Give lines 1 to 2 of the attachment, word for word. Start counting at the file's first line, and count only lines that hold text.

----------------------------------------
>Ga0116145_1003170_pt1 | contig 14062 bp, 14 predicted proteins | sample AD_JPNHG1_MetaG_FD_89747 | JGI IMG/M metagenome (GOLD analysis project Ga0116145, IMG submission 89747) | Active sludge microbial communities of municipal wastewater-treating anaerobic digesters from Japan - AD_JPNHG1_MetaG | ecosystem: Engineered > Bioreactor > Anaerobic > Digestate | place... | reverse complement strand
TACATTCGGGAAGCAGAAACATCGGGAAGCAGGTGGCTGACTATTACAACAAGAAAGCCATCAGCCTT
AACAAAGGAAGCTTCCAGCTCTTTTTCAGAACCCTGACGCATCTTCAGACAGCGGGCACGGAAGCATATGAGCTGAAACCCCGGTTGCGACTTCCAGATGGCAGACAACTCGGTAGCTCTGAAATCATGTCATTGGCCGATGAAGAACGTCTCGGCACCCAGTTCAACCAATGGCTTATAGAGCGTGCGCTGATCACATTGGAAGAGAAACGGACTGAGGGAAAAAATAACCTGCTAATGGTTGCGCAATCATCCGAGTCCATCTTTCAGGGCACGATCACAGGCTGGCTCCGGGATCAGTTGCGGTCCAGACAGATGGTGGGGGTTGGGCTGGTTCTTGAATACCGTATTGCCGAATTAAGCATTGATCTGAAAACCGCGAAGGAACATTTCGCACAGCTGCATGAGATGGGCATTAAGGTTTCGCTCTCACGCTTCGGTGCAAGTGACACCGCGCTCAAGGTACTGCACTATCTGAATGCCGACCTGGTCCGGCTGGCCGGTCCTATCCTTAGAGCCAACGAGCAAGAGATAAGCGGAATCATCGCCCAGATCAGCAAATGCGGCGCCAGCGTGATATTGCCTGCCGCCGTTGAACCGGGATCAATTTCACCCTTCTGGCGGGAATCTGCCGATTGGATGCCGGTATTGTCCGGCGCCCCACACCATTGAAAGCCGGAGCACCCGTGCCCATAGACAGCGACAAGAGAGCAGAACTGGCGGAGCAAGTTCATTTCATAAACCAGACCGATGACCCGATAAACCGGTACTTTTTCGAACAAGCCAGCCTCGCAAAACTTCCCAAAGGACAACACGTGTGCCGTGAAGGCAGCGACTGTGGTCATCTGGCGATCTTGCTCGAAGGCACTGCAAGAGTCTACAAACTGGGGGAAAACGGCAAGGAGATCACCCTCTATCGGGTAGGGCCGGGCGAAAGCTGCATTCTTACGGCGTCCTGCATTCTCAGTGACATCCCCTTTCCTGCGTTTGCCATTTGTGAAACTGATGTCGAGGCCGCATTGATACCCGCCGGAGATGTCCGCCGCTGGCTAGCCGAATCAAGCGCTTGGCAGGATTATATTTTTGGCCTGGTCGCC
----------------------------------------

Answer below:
>Ga0116145_1003170_pt1 | contig 14062 bp, 14 predicted proteins | sample AD_JPNHG1_MetaG_FD_89747 | JGI IMG/M metagenome (GOLD analysis project Ga0116145, IMG submission 89747) | Active sludge microbial communities of municipal wastewater-treating anaerobic digesters from Japan - AD_JPNHG1_MetaG | ecosystem: Engineered > Bioreactor > Anaerobic > Digestate | place... | reverse complement strand
TACATTCGGGAAGCAGAAACATCGGGAAGCAGGTGGCTGACTATTACAACAAGAAAGCCATCAGCCTT